Cornell students, professors design software to spot fake hotel reviews

By Danny King

Students and professors at Cornell University said last week that they had created a software program that could sniff out bogus positive hotel reviews on user-review websites such as TripAdvisor and Yelp.

Fake reviews have been a source of concern within the industry, with many suppliers voicing suspicions that at least some of the reviews are attempts by companies to bolster the reputations of their own products or disparage competitors’ products.

The Cornell project -- a collaboration between one current computer-science student, one former computer-science student, one computer-science professor and one communications and information-science professor -- was designed only to spot false positive reviews.

The decision to design and test the software reflects both the increasing importance of user reviews and the skepticism that some hoteliers and other travel businesses have expressed regarding the credibility of user-generated Internet content.

In a report titled “Finding Deceptive Opinion Spam by Any Stretch of the Imagination,” the Cornell writers claimed to have designed software that can detect what the students dubbed “opinion spam,” de-facto destination advertisements offered in the guise of a user review.

The writers claimed that in tests, their software could spot fake reviews with 90% accuracy, compared with 50% accuracy on the part of humans.

“With the ever-increasing popularity of review websites that feature user-generated opinions, there comes an increasing potential for monetary gain through opinion spam — inappropriate or fraudulent reviews,” the report said. “Opinion spam can range from annoying self-promotion of an unrelated website or blog to deliberate review fraud.”

To test their software, the writers paid people to write 400 fake positive reviews about TripAdvisor’s 20 most popular hotels in the Chicago area.

Those reviews, which averaged about 115 words each, were matched against 400 actual reviews in which the same hotels had been given a maximum five-star rating.

The test revealed that certain words were giveaways. For example, “hotel,” “Chicago,” “my,” “experience” and “vacation” were words that tended to show up in fake reviews, while legitimate content contained words such as “floor,” “bathroom” and “small” as well as the “$” sign.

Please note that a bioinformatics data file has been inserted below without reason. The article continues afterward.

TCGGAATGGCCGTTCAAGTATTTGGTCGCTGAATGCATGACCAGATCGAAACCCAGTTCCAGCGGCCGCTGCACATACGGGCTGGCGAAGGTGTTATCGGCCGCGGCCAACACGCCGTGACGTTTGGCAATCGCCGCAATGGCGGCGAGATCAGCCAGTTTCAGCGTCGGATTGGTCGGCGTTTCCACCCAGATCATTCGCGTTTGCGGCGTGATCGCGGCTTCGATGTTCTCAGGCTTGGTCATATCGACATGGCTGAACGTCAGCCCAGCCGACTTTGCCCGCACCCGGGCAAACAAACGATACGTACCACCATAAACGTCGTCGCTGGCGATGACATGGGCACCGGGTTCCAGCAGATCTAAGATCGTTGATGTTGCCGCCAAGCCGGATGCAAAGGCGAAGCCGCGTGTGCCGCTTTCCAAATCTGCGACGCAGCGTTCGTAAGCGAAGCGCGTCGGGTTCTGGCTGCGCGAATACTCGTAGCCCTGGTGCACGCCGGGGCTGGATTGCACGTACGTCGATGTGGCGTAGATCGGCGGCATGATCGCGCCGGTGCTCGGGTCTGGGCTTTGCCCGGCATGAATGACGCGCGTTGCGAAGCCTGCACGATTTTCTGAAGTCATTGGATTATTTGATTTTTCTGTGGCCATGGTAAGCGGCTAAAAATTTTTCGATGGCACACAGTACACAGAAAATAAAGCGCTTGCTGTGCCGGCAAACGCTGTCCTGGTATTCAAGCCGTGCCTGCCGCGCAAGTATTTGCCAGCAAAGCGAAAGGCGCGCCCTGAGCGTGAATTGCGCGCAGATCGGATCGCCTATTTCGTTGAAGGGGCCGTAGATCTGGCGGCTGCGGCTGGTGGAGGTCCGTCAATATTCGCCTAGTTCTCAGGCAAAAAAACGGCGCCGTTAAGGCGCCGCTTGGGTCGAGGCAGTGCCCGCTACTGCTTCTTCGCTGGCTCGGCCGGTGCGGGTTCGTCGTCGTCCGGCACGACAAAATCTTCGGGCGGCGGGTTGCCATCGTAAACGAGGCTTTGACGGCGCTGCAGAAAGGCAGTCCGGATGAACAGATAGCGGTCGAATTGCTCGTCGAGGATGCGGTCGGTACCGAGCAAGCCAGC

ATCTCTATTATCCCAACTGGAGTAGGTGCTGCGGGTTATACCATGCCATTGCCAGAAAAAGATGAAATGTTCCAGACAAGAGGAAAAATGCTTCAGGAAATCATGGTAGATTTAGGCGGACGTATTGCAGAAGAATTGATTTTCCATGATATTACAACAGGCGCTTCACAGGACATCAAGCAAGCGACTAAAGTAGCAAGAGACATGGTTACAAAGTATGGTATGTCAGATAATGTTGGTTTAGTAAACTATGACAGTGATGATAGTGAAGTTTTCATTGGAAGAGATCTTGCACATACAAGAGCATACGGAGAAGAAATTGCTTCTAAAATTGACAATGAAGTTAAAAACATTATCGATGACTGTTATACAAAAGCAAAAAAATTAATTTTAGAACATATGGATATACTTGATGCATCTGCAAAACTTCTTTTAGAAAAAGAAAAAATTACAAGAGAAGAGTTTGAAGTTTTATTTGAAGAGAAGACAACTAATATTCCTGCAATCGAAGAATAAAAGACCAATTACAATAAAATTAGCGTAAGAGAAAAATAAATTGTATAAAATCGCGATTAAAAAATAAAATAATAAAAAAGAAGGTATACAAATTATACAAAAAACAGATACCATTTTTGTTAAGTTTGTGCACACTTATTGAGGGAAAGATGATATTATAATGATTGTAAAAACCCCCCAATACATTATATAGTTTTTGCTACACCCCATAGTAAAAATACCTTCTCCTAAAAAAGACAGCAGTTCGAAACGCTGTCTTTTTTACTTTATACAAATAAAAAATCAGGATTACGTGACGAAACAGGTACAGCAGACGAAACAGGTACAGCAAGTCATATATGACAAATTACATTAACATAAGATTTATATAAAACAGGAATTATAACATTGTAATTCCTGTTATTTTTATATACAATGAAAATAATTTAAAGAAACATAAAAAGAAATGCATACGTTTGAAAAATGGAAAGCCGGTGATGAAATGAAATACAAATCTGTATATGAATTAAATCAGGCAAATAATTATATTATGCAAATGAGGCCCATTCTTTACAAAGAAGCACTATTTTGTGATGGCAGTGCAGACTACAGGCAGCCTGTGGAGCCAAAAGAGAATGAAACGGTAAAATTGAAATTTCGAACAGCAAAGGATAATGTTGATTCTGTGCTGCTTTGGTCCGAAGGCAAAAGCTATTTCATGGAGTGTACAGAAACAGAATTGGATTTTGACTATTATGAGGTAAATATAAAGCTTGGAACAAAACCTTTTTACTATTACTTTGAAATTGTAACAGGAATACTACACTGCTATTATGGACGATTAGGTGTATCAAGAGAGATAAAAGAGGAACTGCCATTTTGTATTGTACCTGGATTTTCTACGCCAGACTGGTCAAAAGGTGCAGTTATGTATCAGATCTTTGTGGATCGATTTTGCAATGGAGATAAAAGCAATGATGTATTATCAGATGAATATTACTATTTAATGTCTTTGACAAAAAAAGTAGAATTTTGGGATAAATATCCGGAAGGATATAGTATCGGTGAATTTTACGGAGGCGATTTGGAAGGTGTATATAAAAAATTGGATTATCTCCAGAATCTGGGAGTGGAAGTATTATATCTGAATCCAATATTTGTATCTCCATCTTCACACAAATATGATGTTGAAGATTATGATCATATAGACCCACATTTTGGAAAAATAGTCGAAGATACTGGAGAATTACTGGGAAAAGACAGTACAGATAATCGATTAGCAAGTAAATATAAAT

While such differentiators might seem somewhat intuitive, the writers reported that humans were only about half as successful as the program at spotting a bogus review.

Overall, human judges estimated that about 12% of the reviews they read were fake, when in fact half of the reviews were bogus.

Neither TripAdvisor nor Yelp responded to requests to comment on their efforts to remove potentially fake reviews from their sites.

The study was undertaken at a time when the impact of user reviews on potential travelers is growing rapidly. The number of monthly visitors to travel-review sites, online travel agencies’ review pages and travel blogs jumped 35% between 2008 and 2010, research firm PhoCusWright reported last month. (PhoCusWright, like Travel Weekly, is owned by Northstar Travel Media.)

TripAdvisor, which was founded in 2000, last month posted its 50 millionth user review. Its parent, Expedia, reported last week that TripAdvisor’s Q2 revenue had jumped 35% compared with a year earlier, to $169 million, while the division’s profit, excluding some items, rose 23%, to $89 million.

Last year, TripAdvisor boosted its 2010 revenue by 38% from a year earlier, to $484.6 million, while profit from the unit rose 35%, to $138.8 million.

Largely because of such rapid growth, Expedia announced in April that it would spin off TripAdvisor as a separately traded public company by the end of September.

“Travel companies now operate in a landscape where everybody has something to say and ample means to say it,” said Douglas Quinby, senior director of research at PhoCusWright. “Their customers are sharing their experiences, airing grievances and inspiring friends.”

It’s the airing of grievances that caused Expedia to take the step of warning potential TripAdvisor investors of possible liabilities in the form of legal claims stemming from such user reviews. In a 184-page document filed with the Securities and Exchange Commission on July 27, Expedia said TripAdvisor could be subject to legal expenses related to claims ranging from defamation and libel to negligence.

“These claims, whether brought in the United States or abroad, could divert management time and attention away from TripAdvisor’s business and result in significant costs to investigate and defend,” Expedia stated in the document. “If TripAdvisor becomes subject to these or similar claims and is not successful in its defense, TripAdvisor may be forced to pay substantial damages.”

Last September, a group representing owners of about 120 U.K. hotels said it would file a class action against TripAdvisor, alleging that the site hurts sales at many smaller hotels and other businesses in the hospitality industry by publishing libelous and potentially false reviews without verifying them.

U.K.-based KwikChex, which had been soliciting companies to pay 35 pounds ($50) to join a group legal action, said it presented its findings to the U.S. Federal Trade Commission in March.

Forrester Research principal analyst Henry Harteveldt said Expedia’s warning in SEC filings didn’t surprise him.

“However, I wouldn’t expect it’s something they’d want to voluntarily disclose,” Harteveldt said. “I suspect that it was deemed important enough by the firms’ lawyers and investment bankers as a risk to the business that it needed to be disclosed.” 

CORRECTION: The software program was created by students and professors. 

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